WOLF LAKE — The owner of the building which houses the Luckey Hospital Museum has put the property up for sale.
Shirley Hile, 83, owns the building, and has been managing it since her sister died a year ago.
“I can’t do it anymore,” Hile said Wednesday. “It’s a gem and it’s going to be lost. I’m just sick about it. Sometimes, tough decisions have to be made.”
Hile has put up the museum, the apartments located inside the building and the adjoining home as a package deal. If someone wants to purchase the hospital building by itself, she would go that route, but won’t sell the house as a standalone first.
Hile has sought financial help from foundations such as Parkview Health Systems and Lilly and the IU Medical Center, but because there are apartments inside the hospital building, the museum isn’t available for many grants.
Until the building is sold, tours of the museum can be arranged by contacting Hile at 610-3314 or Bev Huntsman at 636-2312.
A final birthday party for the museum will be held July 13. The celebration will be open to the public.
Hile is still holding out hope that someone will purchase the building and keep the museum intact. If that does not happen, however, anyone who has donated items to the museum will be able to retrieve those items.
The museum boasts two full floors of medical related memorabilia.
According to the Luckey Hospital Museum’s website:
“Dr. James E. Luckey, founder of the Luckey Hospital, was born in 1865 and graduated from the American Medical College in Chicago in 1892. His medical practice was originally run from the family home, a large Victorian house no longer standing, located in front of the hospital building at the corner of U.S. 33 and S.R. 109.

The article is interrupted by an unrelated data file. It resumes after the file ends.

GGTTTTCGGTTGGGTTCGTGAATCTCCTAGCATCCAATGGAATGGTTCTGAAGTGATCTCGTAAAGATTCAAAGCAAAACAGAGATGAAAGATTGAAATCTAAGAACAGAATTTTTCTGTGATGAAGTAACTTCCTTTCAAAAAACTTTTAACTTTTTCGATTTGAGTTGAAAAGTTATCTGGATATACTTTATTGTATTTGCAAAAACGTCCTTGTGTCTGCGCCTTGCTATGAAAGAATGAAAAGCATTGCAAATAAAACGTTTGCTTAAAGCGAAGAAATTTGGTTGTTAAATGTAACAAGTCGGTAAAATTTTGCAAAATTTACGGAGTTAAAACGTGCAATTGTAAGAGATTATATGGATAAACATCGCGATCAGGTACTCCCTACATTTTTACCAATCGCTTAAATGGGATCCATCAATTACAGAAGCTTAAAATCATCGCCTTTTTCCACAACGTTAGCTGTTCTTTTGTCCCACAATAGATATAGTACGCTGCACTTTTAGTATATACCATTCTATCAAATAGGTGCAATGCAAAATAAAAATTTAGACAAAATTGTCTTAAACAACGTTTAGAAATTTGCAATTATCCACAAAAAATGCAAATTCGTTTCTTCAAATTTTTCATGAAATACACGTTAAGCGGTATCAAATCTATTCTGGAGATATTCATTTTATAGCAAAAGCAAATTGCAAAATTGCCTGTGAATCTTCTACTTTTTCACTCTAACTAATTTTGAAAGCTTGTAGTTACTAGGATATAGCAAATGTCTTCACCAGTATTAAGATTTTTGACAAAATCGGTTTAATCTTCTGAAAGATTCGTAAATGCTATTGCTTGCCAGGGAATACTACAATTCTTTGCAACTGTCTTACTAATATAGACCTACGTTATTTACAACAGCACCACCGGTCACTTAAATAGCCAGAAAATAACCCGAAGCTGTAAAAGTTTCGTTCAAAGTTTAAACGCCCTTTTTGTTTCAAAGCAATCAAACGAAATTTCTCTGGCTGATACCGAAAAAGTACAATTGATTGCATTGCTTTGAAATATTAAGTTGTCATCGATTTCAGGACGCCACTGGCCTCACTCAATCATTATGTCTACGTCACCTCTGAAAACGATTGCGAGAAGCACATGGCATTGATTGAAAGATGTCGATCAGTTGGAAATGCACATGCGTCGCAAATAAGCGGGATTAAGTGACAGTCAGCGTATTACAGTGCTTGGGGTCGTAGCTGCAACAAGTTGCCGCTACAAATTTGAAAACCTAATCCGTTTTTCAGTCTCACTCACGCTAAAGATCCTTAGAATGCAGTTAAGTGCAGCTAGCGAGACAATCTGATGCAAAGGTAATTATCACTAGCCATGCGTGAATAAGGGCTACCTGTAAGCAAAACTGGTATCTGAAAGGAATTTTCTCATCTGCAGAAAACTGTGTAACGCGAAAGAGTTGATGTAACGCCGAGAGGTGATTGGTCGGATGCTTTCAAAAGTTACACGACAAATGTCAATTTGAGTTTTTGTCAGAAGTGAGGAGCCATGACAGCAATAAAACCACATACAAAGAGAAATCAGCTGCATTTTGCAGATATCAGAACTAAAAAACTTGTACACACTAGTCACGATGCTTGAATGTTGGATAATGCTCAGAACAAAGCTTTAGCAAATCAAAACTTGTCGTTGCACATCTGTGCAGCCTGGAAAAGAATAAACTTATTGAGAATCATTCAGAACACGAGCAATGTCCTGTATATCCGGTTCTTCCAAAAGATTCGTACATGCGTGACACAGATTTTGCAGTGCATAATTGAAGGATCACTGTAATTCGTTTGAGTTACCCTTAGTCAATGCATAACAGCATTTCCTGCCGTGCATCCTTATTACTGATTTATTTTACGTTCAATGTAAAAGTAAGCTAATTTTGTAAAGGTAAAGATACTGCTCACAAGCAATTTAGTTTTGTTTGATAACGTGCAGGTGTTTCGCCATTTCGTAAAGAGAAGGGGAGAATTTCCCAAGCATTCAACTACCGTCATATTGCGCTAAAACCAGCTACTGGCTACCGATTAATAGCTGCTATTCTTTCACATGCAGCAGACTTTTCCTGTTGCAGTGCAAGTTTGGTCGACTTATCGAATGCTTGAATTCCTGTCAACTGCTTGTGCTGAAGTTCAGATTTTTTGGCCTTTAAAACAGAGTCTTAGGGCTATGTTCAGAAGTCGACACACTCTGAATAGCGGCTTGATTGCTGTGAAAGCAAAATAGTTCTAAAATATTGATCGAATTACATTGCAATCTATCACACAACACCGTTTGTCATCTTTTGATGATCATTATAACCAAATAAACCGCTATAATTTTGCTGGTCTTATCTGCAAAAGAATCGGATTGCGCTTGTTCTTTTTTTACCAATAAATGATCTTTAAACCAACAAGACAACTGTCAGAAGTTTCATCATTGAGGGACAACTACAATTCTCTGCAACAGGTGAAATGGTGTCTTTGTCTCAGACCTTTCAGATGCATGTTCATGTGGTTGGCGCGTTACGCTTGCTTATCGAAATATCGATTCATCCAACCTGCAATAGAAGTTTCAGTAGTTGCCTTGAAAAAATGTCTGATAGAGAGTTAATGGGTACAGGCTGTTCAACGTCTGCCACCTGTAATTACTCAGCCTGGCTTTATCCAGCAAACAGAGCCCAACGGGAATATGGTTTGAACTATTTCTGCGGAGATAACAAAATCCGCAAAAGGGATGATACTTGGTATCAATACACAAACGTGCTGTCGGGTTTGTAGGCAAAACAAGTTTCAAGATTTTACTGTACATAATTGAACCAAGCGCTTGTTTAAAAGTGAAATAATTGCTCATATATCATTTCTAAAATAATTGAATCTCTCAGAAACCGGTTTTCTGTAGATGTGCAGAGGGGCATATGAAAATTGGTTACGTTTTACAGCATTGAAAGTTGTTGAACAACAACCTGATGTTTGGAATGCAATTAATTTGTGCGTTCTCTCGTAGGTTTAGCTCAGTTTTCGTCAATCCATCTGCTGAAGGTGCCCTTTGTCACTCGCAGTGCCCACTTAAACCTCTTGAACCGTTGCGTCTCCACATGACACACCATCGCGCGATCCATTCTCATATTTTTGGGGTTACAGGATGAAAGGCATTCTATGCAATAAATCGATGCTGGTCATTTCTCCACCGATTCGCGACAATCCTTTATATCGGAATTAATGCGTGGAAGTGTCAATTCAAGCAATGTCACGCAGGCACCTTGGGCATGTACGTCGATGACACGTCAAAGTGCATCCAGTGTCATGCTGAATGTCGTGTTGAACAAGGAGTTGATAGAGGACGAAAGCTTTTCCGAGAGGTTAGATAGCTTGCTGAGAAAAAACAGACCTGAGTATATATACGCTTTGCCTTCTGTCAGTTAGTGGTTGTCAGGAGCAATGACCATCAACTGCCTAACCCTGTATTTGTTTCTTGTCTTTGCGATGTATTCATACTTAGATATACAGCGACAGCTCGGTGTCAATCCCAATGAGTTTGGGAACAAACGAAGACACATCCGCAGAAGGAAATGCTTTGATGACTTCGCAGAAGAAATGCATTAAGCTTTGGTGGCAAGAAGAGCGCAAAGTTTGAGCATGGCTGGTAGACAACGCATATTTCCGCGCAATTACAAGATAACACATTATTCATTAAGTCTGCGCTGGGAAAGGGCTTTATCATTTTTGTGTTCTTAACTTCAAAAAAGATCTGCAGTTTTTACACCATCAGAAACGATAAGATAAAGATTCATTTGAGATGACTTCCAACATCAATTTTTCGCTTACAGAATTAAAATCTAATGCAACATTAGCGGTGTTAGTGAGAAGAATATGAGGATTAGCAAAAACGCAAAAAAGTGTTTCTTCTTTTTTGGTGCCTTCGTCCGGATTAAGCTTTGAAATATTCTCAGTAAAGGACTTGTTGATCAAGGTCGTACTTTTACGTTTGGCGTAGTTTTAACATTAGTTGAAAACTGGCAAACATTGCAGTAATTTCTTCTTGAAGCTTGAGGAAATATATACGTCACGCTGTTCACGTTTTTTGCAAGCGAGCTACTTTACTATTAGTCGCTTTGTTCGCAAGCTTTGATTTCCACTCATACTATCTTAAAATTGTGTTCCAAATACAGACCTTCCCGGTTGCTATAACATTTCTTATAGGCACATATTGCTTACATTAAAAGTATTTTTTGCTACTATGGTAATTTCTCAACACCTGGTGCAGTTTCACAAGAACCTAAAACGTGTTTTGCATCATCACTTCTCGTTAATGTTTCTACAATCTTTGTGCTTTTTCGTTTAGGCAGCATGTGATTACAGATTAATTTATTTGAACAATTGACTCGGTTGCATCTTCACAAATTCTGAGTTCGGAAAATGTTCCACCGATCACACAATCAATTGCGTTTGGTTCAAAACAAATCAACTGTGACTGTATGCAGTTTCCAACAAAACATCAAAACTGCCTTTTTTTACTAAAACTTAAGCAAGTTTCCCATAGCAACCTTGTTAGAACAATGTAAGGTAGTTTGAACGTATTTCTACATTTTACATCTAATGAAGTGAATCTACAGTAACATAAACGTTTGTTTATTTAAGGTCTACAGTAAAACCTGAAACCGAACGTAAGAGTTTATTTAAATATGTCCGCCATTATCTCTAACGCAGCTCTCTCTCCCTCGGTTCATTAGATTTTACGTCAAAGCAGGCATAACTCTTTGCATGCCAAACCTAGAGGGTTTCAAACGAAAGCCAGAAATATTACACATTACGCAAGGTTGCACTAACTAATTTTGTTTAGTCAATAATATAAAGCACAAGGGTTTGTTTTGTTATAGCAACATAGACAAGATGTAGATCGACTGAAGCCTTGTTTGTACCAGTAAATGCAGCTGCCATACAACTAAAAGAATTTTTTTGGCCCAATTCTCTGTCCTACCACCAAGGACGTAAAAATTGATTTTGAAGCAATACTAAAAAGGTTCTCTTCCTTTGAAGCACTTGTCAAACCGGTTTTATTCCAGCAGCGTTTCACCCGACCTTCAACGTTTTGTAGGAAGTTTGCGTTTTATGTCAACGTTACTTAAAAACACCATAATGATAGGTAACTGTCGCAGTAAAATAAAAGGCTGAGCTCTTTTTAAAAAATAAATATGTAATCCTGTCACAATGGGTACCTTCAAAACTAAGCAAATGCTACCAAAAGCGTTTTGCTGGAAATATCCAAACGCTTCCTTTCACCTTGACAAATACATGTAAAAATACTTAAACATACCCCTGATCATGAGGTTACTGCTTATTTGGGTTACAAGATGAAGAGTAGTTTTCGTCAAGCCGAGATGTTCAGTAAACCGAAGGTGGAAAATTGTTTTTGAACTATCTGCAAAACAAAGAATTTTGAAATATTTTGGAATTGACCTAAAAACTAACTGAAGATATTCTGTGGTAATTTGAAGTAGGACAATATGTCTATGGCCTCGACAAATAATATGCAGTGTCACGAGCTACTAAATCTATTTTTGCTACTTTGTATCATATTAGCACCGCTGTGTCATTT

“J.E. had three sons, Hugh, Robert (Bob) and Harold. Hugh became an oil inspector, Robert followed in his father’s footsteps and became a doctor and Harold an electrical engineer.
“As his family grew along with his medical practice, it became obvious he needed more space, and the impetus for a hospital grew. With Harold’s expertise in the technical aspects of construction, much of the actual design of the building fell upon him with imput from his father and brother Bob.
“In 1929 construction began on the three-story brick hospital. The original design blueprints have never been located. It has been related that the terrazzo for the floors came from Italy. Construction continued into 1930 with the opening of parts of the building and by 1931 it was in full operation.
“Upon graduation from Indiana University Medical School, Dr. Bob joined his father in practice at the hospital and after helping design the building, Harold decided to become a doctor as well and enrolled in Indiana University School of Medicine. Both the younger Dr. Luckeys received their surgical training in Vienna, Austria,
“After Dr. J.E. Luckey’s death in 1938, his sons and other doctors operated the hospital untill 1957 when the remaining two doctors moved to a new building in southeast Wolf Lake and closed the hospital.
“The hospital building was used as a nursing home, then apartments and a private home until J.E’s two great-neices, Mary Adams and Shirley Hile, purchased the building in 2000.
“The Luckey Hospital Museum had humble beginnings when J.E.’s great-neices Mary and Shirley decided to open a small museum to display their private collection. Both retired as registered nurses and had been collecting obsolete medical equipment for years. The collection has grown and expanded to include the entire first and third floors of the former hospital.”
The apartments are located on the second floor of the hospital.
The decision to put the building up for sale wasn’t easy, Hile said.
“I can’t hardly talk about it sometimes,” Hile said. “It’s a passion. The kids said it would be a money pit and it was. We’re not sorry (we opened it). We told our kids it was our beer and cigarettes. It’s been an addiction.”